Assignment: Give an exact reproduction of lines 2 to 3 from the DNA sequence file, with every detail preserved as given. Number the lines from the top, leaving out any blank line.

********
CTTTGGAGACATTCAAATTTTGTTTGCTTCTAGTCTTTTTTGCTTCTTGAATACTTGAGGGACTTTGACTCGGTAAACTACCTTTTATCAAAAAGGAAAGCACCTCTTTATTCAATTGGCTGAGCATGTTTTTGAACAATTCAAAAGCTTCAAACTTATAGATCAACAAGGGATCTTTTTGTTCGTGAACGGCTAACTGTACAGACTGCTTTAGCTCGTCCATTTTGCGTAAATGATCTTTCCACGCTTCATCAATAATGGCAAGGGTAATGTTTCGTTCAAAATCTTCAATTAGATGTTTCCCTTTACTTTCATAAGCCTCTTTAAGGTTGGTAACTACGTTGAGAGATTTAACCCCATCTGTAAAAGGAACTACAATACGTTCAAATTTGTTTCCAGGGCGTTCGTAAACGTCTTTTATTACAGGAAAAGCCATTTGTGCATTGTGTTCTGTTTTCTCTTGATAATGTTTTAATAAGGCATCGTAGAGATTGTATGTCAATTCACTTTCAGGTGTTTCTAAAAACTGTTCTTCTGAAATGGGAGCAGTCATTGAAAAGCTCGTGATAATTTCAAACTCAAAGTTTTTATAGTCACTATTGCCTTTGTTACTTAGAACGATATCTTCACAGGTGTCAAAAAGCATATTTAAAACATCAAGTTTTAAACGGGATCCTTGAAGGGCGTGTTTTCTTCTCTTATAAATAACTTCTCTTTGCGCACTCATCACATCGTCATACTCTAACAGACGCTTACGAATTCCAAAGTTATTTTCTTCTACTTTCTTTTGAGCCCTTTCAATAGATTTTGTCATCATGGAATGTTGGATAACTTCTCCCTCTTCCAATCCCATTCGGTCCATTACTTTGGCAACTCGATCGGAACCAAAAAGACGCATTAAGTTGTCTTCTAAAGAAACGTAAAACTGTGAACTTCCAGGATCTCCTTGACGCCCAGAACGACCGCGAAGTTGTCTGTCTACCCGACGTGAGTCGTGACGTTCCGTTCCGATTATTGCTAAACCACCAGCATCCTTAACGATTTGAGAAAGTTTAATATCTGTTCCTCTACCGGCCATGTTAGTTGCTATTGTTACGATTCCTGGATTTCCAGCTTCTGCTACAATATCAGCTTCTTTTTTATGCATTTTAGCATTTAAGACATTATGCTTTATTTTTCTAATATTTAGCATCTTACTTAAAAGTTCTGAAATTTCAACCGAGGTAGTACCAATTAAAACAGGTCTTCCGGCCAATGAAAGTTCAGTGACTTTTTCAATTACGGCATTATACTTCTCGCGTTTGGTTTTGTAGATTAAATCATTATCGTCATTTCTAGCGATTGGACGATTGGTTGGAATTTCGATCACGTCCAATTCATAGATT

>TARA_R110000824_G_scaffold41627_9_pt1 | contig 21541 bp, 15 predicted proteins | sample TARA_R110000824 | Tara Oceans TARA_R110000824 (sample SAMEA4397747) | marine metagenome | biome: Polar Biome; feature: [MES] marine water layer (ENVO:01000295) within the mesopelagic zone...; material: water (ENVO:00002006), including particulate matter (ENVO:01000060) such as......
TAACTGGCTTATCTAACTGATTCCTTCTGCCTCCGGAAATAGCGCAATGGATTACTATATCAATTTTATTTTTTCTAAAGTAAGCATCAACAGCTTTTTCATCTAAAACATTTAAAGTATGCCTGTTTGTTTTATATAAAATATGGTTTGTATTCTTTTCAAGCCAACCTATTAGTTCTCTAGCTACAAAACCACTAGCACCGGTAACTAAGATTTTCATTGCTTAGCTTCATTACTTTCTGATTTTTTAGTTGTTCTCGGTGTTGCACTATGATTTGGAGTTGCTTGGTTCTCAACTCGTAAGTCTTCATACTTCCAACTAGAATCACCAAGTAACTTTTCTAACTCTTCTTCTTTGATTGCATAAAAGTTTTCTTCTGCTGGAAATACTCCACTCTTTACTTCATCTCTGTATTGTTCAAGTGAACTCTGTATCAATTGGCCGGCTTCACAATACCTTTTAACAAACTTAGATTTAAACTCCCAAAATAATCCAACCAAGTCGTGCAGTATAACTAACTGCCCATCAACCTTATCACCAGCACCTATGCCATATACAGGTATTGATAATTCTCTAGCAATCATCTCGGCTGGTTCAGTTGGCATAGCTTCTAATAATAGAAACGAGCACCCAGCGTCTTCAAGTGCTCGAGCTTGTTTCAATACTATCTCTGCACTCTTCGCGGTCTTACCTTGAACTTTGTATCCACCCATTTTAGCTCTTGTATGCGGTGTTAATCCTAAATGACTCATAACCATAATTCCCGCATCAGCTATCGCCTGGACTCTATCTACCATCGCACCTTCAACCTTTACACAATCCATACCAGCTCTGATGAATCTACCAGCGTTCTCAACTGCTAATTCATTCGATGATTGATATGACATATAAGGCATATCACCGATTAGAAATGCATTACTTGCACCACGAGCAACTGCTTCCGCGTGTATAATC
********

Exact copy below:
>TARA_R110000824_G_scaffold41627_9_pt1 | contig 21541 bp, 15 predicted proteins | sample TARA_R110000824 | Tara Oceans TARA_R110000824 (sample SAMEA4397747) | marine metagenome | biome: Polar Biome; feature: [MES] marine water layer (ENVO:01000295) within the mesopelagic zone...; material: water (ENVO:00002006), including particulate matter (ENVO:01000060) such as......
TAACTGGCTTATCTAACTGATTCCTTCTGCCTCCGGAAATAGCGCAATGGATTACTATATCAATTTTATTTTTTCTAAAGTAAGCATCAACAGCTTTTTCATCTAAAACATTTAAAGTATGCCTGTTTGTTTTATATAAAATATGGTTTGTATTCTTTTCAAGCCAACCTATTAGTTCTCTAGCTACAAAACCACTAGCACCGGTAACTAAGATTTTCATTGCTTAGCTTCATTACTTTCTGATTTTTTAGTTGTTCTCGGTGTTGCACTATGATTTGGAGTTGCTTGGTTCTCAACTCGTAAGTCTTCATACTTCCAACTAGAATCACCAAGTAACTTTTCTAACTCTTCTTCTTTGATTGCATAAAAGTTTTCTTCTGCTGGAAATACTCCACTCTTTACTTCATCTCTGTATTGTTCAAGTGAACTCTGTATCAATTGGCCGGCTTCACAATACCTTTTAACAAACTTAGATTTAAACTCCCAAAATAATCCAACCAAGTCGTGCAGTATAACTAACTGCCCATCAACCTTATCACCAGCACCTATGCCATATACAGGTATTGATAATTCTCTAGCAATCATCTCGGCTGGTTCAGTTGGCATAGCTTCTAATAATAGAAACGAGCACCCAGCGTCTTCAAGTGCTCGAGCTTGTTTCAATACTATCTCTGCACTCTTCGCGGTCTTACCTTGAACTTTGTATCCACCCATTTTAGCTCTTGTATGCGGTGTTAATCCTAAATGACTCATAACCATAATTCCCGCATCAGCTATCGCCTGGACTCTATCTACCATCGCACCTTCAACCTTTACACAATCCATACCAGCTCTGATGAATCTACCAGCGTTCTCAACTGCTAATTCATTCGATGATTGATATGACATATAAGGCATATCACCGATTAGAAATGCATTACTTGCACCACGAGCAACTGCTTCCGCGTGTATAATC